"If you knew my husband, you would not wonder. If you knew his poem I could describe him very briefly, by saying he is in all respects what he is as a poet. This I can say with all wifely modesty. But I dare not speak of my husband; I am all raptures when I do it. And as happy as I am in love, so happy am I in friendship in my mother, two elder sisters, and five other women. How rich I am!
"Sir, you have willed that I should speak of myself, but I fear I have done it too much. Yet you see how it interests me."I am, Sir, &c. &c. &c."
"Hamburg, May 6th, 1758."It is not possible, Sir, to tell you what a joy your letters give me. My heart is very able to esteem the favor that you in your venerable age are so condescending good to answer so soon the letters of an unknown young woman, who has no other merit than a heart full of friendship, though at so many miles of distance.
"It will be a delightful occupation for me, my dear Mr. Richardson, to make you more acquainted with my husband's poem. Nobody can do it better than I, being the person who knows the most of that which is not yet published; being always present at the birth of the young verses, which begin always by fragments here and there of a subject of which his soul is just then filled. He has many great fragments of the whole work ready. You may think that two people, who love as we do, have no need of two chambers. We are always in the same. I, with my little work, still, still, only regarding my husband's sweet face, which is so venerable at that time! with tears of devotion and all the sublimity of the subject. My husband reading me his young verses, and suffering my criticisms. Ten books are published, which I think probably the middle of the whole. I will as soon as I can, translate you the arguments of these ten books, and what besides I think of them. The verses of the poem are without rhymes, and are hexameters, which sort of verses my husband has been the first to introduce in our language; we being still closely attached to the rhymes and iambics.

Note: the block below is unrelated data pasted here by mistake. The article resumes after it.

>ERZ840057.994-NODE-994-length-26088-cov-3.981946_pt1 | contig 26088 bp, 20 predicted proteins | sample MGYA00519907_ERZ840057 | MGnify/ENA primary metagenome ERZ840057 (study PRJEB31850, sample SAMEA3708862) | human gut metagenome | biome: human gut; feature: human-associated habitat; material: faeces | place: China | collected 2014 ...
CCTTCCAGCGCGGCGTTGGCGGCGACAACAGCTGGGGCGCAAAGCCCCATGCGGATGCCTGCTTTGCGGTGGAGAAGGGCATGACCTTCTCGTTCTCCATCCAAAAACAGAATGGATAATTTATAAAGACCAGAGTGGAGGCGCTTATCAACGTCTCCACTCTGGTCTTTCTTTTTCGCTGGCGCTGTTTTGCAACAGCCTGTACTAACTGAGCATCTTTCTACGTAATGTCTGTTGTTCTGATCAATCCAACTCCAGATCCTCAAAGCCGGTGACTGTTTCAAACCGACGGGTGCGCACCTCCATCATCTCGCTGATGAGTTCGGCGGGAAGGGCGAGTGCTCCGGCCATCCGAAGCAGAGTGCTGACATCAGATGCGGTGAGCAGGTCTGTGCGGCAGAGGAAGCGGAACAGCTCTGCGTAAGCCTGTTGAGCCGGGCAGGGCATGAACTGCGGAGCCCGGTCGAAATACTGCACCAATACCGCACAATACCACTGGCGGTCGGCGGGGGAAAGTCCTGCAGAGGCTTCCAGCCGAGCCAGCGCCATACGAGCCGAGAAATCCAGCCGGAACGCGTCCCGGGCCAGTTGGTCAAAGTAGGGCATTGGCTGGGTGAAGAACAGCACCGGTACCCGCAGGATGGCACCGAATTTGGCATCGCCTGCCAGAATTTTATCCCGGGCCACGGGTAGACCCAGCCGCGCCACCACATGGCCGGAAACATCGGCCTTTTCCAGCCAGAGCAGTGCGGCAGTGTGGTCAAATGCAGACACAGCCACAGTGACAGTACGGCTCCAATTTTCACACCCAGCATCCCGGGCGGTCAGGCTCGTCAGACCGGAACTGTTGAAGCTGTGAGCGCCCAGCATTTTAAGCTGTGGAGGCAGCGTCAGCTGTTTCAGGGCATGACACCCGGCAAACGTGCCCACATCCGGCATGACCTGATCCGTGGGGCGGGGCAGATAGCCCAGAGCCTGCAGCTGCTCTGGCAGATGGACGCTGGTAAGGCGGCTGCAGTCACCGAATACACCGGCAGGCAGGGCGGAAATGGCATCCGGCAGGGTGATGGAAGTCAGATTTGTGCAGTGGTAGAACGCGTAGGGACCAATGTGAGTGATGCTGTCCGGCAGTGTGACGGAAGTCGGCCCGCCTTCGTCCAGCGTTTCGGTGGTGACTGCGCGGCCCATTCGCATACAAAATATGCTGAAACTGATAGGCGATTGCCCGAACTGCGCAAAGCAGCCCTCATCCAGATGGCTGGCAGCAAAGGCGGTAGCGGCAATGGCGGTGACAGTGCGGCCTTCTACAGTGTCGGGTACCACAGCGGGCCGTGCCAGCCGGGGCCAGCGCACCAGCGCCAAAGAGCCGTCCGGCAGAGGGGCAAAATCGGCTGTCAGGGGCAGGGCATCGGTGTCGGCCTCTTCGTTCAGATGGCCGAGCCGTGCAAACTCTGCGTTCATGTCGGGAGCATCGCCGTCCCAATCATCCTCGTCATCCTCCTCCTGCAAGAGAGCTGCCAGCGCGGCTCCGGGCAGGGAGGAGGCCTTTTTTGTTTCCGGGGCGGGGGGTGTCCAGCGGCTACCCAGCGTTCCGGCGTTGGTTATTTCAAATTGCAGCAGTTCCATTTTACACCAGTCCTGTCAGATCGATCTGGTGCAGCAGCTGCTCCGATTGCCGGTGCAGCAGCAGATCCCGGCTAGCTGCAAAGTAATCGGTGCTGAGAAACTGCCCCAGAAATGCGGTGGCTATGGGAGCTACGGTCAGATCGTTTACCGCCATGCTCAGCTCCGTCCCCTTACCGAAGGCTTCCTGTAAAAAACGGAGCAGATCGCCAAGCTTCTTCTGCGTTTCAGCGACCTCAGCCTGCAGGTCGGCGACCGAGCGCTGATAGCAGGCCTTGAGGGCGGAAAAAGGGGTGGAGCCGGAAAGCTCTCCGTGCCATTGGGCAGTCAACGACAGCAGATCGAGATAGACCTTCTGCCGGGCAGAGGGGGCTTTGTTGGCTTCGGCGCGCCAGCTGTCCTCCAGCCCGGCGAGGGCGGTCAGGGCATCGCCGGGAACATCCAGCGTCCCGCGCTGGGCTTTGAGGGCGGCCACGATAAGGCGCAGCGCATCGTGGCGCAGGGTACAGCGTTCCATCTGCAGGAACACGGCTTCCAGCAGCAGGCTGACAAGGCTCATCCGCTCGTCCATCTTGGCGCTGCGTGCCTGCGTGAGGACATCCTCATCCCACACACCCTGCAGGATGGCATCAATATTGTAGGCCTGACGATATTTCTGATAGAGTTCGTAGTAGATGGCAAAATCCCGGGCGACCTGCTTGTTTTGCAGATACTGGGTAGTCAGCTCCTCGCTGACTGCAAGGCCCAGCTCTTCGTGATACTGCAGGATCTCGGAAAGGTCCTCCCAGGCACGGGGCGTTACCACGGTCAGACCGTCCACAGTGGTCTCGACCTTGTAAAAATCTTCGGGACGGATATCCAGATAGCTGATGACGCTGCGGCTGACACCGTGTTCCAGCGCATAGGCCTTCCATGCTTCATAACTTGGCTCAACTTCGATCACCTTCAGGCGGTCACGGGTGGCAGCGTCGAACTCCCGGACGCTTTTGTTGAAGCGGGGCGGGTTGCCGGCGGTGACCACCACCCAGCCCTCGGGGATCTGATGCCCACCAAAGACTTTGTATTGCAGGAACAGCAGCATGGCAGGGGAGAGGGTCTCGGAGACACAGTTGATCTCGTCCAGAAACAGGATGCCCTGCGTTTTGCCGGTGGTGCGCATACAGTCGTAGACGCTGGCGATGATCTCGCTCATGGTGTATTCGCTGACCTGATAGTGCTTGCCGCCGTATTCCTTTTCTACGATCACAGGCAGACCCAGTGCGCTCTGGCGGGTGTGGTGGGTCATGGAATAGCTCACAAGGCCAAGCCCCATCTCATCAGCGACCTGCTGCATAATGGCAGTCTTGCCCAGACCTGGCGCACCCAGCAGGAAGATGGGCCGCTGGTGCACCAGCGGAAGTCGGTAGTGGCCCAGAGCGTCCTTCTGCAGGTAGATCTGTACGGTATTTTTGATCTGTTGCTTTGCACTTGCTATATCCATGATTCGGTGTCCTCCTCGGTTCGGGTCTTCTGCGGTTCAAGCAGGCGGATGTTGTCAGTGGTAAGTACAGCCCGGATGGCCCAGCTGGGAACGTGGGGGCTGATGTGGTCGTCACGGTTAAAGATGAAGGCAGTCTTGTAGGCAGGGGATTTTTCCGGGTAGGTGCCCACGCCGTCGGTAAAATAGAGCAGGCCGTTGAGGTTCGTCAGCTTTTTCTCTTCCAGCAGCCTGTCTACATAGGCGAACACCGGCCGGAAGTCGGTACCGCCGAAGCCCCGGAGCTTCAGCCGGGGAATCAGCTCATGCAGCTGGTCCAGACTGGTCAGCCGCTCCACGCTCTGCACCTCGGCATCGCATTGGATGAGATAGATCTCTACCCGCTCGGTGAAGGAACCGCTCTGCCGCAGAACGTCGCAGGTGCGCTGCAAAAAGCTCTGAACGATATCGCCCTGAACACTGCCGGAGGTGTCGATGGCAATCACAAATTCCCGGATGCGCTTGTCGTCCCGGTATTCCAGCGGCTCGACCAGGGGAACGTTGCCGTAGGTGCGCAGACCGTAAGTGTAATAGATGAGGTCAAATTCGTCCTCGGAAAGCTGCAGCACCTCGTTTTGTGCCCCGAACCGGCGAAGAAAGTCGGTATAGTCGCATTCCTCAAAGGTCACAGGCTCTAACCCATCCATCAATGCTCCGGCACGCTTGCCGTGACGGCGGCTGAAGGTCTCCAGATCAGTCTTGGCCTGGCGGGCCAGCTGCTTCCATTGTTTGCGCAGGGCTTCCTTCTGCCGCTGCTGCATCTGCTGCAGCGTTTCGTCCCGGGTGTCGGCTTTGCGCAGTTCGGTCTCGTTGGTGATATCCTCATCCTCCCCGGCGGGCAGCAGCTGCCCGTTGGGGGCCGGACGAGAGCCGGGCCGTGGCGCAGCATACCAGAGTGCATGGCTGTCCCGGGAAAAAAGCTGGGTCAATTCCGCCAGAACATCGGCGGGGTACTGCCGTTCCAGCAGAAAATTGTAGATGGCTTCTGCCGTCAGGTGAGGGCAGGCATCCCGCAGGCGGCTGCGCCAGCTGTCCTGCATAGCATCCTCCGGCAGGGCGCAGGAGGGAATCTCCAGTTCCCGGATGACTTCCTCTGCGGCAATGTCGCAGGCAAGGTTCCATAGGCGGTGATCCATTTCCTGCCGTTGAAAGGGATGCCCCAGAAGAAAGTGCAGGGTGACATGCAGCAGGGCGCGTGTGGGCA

"And our dear Dr. Young has been so ill? But he is better, I thank God along with you. And you, my dear, dear friend, have not hope of cure of a severe nervous malady? How I trembled as I read it! I pray God to give to you at the least patience and alleviation. Though I can read very well your handwriting, you shall write no more if it is incommodious to you. Be so good to dictate only to Mrs. Patty; it will be very agreeable to me to have so amiable a correspondent. And then I will still more than now preserve the two of your own handwriting as treasures.
"I am very glad, Sir, that you will take my English as it is. I knew very well that it may not always be English, but I thought for you it was intelligible. My husband asked me, as I was writing my first letter, if I would not write in French ?' No,' said I, ' I will not write in this pretty but fade language to Mr. Richardson' (though so polite, so cultivated and no longer fade in the mouth of a Bossuet). As far as I know, neither we nor you nor the Italians have the word fade. How have the French found this characteristic word for their nation? Our German